The National Vaccine Injury Compensation Program (VICP) is a federal program that compensates people who have been injured by certain childhood vaccines. Eligible individuals (or their parents or legal guardians) can avoid litigation in the court system, and instead go through this more streamlined process, where claims are paid from the Vaccine recovery Fund.
Read on for an explanation of the purpose of the Vaccine Injury Program, how the program works, who is eligible to make a VICP claim, and how claims should be made.
Purpose of Vaccine Injury Compensation Program
In the 1980s, expensive lawsuits over injuries caused by childhood vaccines acted as a deterrent that kept many companies from working to develop new vaccines, even when those vaccines could provide a clear societal benefit. In addition, people and families who had been injured by childhood vaccines spent large amounts of money and time seeking compensation through complex court cases.
In response, Congress established the National Vaccine Injury Compensation Program (VICP) in order to:
- ensure an adequate supply of vaccines
- stabilize vaccine costs, and
- provide an accessible and efficient forum for people who are injured by certain vaccines.
The VICP offers a streamlined approach to compensate children and their families in the very rare instance that a vaccine causes injury. It is a no-fault system, paid for by a small tax on every vaccine.
The VICP went into effect on October 1, 1988. Since that time, the number of lawsuits involving vaccines has decreased markedly, companies continue to manufacture vaccines, and new vaccines are being developed.
How the Program Works
To obtain compensation from the VICP, individuals file a claim in the U.S. Court of Federal Claims. A specially trained lawyer (called a "special master") hears the case. If the claim falls within the VICP guidelines, the special master orders payment from the Vaccine trust fund.
Individuals who believe they have been injured by a "covered vaccine" may be eligible to file a claim for reimbursement. Here are the details of eligibility:
Vaccines Included in the Program
The injury must have been caused by one of the following vaccines (or any combination of these vaccines):
- diphtheria, tetanus, pertussis (DTP, DTaP, Tdap, DT, TT or Td)
- haemophilus influenzae type b (Hib)
- hepatitis A and B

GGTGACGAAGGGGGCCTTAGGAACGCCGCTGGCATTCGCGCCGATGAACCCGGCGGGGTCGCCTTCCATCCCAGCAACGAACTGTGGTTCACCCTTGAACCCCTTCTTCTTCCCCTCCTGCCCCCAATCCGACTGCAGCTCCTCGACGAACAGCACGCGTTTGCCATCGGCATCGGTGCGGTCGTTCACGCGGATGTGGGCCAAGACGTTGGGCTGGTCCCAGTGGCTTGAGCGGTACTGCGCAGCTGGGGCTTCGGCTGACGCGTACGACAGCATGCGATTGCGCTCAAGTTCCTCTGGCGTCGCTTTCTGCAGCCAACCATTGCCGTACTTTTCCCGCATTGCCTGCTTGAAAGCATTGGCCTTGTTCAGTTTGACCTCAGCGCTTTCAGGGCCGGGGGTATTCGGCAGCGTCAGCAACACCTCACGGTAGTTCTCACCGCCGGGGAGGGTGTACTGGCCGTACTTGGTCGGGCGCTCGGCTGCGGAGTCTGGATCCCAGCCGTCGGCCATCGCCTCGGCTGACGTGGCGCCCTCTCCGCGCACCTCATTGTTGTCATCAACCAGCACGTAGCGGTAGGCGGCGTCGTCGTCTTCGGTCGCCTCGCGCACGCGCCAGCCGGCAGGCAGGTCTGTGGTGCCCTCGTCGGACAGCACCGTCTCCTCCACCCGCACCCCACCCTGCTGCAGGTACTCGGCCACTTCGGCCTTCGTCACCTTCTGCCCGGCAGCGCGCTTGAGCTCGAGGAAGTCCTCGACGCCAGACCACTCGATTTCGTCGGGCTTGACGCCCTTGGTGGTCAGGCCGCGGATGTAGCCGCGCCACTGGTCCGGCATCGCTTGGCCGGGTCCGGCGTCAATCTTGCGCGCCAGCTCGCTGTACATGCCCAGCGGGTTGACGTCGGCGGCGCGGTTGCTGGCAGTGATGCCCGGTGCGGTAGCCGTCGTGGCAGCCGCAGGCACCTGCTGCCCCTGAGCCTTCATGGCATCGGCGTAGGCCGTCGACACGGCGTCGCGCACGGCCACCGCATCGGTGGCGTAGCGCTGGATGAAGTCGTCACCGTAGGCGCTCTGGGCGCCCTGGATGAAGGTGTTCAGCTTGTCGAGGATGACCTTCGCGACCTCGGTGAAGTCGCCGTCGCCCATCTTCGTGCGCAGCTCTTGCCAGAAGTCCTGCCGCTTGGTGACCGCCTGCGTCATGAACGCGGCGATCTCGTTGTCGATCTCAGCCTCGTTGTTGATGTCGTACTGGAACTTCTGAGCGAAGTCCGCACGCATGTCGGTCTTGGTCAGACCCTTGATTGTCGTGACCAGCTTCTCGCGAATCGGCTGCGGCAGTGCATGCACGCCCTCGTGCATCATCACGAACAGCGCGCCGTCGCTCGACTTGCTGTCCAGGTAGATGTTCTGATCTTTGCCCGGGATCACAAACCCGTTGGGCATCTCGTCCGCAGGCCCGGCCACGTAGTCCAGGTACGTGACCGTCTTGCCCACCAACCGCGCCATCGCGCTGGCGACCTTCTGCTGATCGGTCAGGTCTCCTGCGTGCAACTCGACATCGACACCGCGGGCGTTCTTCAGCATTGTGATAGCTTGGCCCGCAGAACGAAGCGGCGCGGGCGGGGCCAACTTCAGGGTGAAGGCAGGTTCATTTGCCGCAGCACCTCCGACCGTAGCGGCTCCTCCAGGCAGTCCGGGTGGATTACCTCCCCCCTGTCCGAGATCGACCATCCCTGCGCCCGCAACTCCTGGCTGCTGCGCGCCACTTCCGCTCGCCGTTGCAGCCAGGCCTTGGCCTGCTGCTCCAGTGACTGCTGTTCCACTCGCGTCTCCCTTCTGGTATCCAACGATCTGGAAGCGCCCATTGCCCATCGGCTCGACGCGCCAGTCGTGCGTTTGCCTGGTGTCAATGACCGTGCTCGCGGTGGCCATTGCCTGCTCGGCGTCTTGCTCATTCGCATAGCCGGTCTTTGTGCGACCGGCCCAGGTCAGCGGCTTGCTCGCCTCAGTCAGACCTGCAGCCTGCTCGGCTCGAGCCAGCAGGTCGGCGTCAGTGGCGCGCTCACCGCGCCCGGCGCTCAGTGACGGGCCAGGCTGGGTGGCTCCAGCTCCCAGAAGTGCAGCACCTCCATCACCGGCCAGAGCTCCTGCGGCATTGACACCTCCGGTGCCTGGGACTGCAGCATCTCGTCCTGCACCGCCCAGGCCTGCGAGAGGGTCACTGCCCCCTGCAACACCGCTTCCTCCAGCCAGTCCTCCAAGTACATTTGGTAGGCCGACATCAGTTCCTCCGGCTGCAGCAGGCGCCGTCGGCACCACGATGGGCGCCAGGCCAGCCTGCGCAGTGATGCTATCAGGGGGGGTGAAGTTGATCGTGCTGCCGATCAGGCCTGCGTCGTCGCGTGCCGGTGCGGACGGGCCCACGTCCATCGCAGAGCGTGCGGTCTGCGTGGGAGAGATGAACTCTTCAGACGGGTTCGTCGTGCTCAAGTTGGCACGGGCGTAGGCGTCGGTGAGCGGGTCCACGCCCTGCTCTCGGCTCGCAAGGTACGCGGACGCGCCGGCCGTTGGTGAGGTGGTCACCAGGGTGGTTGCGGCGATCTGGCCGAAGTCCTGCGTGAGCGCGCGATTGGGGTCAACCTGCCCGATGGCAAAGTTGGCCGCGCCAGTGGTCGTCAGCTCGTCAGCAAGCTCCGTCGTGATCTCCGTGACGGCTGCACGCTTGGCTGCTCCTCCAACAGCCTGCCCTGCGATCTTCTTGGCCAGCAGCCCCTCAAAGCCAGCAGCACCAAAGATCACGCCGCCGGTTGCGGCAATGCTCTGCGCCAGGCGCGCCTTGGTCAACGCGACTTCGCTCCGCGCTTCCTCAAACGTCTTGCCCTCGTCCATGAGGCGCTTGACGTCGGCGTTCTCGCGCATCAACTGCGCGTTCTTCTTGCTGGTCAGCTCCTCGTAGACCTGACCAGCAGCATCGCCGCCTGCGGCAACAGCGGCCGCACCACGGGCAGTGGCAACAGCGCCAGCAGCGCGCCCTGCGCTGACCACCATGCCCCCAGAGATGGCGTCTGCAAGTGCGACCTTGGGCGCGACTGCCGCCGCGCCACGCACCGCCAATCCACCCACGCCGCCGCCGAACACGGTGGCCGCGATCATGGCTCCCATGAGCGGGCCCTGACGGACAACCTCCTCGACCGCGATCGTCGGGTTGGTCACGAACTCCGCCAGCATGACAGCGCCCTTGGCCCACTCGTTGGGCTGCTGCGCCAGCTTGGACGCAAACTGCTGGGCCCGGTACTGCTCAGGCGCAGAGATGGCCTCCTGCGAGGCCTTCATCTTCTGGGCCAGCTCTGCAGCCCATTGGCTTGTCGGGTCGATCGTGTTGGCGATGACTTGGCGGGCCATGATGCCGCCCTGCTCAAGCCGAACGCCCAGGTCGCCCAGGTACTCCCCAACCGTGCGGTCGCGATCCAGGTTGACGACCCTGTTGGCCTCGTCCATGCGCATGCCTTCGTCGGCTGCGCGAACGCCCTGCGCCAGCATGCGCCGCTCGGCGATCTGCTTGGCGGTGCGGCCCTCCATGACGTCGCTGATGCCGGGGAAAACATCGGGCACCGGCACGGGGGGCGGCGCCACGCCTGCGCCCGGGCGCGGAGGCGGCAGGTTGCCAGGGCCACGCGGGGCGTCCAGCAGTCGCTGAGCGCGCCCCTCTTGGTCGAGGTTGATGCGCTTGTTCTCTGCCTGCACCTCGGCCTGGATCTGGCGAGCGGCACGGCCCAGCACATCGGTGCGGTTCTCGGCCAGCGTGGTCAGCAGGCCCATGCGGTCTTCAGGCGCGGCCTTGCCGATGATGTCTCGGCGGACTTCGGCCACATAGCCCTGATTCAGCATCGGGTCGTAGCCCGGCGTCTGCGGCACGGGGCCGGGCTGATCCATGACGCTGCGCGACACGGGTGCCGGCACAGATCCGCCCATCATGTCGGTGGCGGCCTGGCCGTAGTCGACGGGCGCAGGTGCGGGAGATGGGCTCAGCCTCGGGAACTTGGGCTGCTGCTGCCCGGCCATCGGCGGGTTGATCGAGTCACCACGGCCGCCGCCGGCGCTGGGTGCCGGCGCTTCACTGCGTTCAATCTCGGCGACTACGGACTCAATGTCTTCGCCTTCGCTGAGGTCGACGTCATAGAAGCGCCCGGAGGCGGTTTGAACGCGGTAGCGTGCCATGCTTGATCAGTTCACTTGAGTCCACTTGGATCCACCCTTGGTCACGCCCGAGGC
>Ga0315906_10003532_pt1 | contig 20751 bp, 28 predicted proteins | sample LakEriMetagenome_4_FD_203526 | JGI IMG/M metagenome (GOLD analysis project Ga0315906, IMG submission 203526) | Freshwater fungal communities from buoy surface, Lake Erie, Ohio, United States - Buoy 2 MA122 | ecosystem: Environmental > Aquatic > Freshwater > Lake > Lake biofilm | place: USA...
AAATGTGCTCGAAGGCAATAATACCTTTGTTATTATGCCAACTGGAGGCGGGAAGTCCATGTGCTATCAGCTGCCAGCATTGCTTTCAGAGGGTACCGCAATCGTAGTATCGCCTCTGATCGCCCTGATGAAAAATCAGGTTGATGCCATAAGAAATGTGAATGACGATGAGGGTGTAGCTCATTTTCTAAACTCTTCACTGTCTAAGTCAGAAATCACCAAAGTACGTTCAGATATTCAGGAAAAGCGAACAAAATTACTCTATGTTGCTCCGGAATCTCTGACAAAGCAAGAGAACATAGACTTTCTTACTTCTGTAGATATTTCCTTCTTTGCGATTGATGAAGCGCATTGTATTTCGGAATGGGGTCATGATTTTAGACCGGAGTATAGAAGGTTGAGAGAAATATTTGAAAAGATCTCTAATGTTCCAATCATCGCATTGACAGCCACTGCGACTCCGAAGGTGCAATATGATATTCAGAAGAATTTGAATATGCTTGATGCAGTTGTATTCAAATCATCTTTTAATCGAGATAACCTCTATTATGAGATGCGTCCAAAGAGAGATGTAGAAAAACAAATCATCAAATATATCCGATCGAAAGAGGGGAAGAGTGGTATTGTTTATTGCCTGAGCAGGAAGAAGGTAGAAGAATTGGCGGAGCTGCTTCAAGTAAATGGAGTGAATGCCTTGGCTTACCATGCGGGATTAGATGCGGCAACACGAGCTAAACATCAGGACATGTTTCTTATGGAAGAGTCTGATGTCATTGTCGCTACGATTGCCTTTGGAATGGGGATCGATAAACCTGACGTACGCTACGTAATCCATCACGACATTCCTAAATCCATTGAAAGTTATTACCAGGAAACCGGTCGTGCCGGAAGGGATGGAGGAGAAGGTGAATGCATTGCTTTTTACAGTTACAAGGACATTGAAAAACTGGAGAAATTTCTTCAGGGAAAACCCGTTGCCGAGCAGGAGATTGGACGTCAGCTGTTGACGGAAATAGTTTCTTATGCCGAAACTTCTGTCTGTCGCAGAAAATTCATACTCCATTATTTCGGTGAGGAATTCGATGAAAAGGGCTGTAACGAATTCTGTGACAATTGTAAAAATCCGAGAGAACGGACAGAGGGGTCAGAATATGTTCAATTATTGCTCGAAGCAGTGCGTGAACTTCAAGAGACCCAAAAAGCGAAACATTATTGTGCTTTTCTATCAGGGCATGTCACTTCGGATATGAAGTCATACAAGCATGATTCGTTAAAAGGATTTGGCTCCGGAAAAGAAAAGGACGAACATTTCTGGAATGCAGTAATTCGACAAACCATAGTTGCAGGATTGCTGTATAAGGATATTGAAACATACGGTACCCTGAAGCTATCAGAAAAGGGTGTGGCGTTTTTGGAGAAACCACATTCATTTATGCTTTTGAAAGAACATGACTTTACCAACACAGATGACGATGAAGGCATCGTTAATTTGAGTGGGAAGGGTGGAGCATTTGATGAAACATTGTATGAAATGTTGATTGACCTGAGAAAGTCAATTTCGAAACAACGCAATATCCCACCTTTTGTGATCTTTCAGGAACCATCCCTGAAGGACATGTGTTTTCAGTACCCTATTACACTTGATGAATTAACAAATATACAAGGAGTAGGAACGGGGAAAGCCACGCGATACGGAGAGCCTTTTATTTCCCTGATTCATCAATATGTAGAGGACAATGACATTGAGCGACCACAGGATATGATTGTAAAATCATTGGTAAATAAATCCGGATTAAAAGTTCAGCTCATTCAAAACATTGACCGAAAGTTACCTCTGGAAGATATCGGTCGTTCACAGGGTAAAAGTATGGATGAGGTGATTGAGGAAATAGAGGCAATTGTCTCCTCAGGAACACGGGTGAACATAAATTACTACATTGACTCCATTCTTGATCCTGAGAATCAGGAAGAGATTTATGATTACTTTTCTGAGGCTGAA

- human papillomavirus (HPV)
- influenza (TIV, LAIV)
- measles, mumps, rubella (MMR, MR, M or R)
- meningococcal disease (MCV4, MPSV4)
- polio (OPV or IPV)
- pneumococcal conjugate (PCV)
- rotavirus (RV), or
- varicella (chicken pox) (VZV).
As new vaccines become available, they may be added to the program. For a current list of vaccines that are included in the VICP, visit the Health Resources and Service Administration's (HRSA) VICP website at www.hrsa.gov/vaccinecompensation.
Who Can File a Claim
The following people may file a claim under the National Vaccine Injury Compensation Program:
- people who believe they've been injured by a covered vaccine
- the parent or legal guardian of someone who has been injured, or
- the representative of the estate of a person who died as a result of a covered vaccine.
Injury Caused by the Vaccine
Anyone filing a claim under the VICP must prove that the injury was caused by the vaccine.
Vaccine injury table. This table lists and explains injuries and conditions that are presumed to be caused by vaccines, along with the time period that symptoms occur. If the first symptom of the injury occurs within the listed time period, it is presumed that the vaccine was the cause of the injury or condition (unless another cause is found). You can find the most current version of the vaccine injury table on the HRSA's VICP website at www.hrsa.gov/vaccinecompensation.
Injury or condition not on vaccine injury table. If an injury or condition is not on the table, it's still possible to prove that the injury was caused by the vaccine. This will require additional evidence like medical testimony and treatment records.
Aggravated injury. An injury may also be eligible for coverage via a VICP claim if the vaccine caused an existing condition or illness to get significantly worse.
Severity of Injury
The vaccine injury must also meet one of the following conditions:
- lasted for at least six months after the vaccine was given
- resulted in a hospital stay and surgery, or
- resulted in death.
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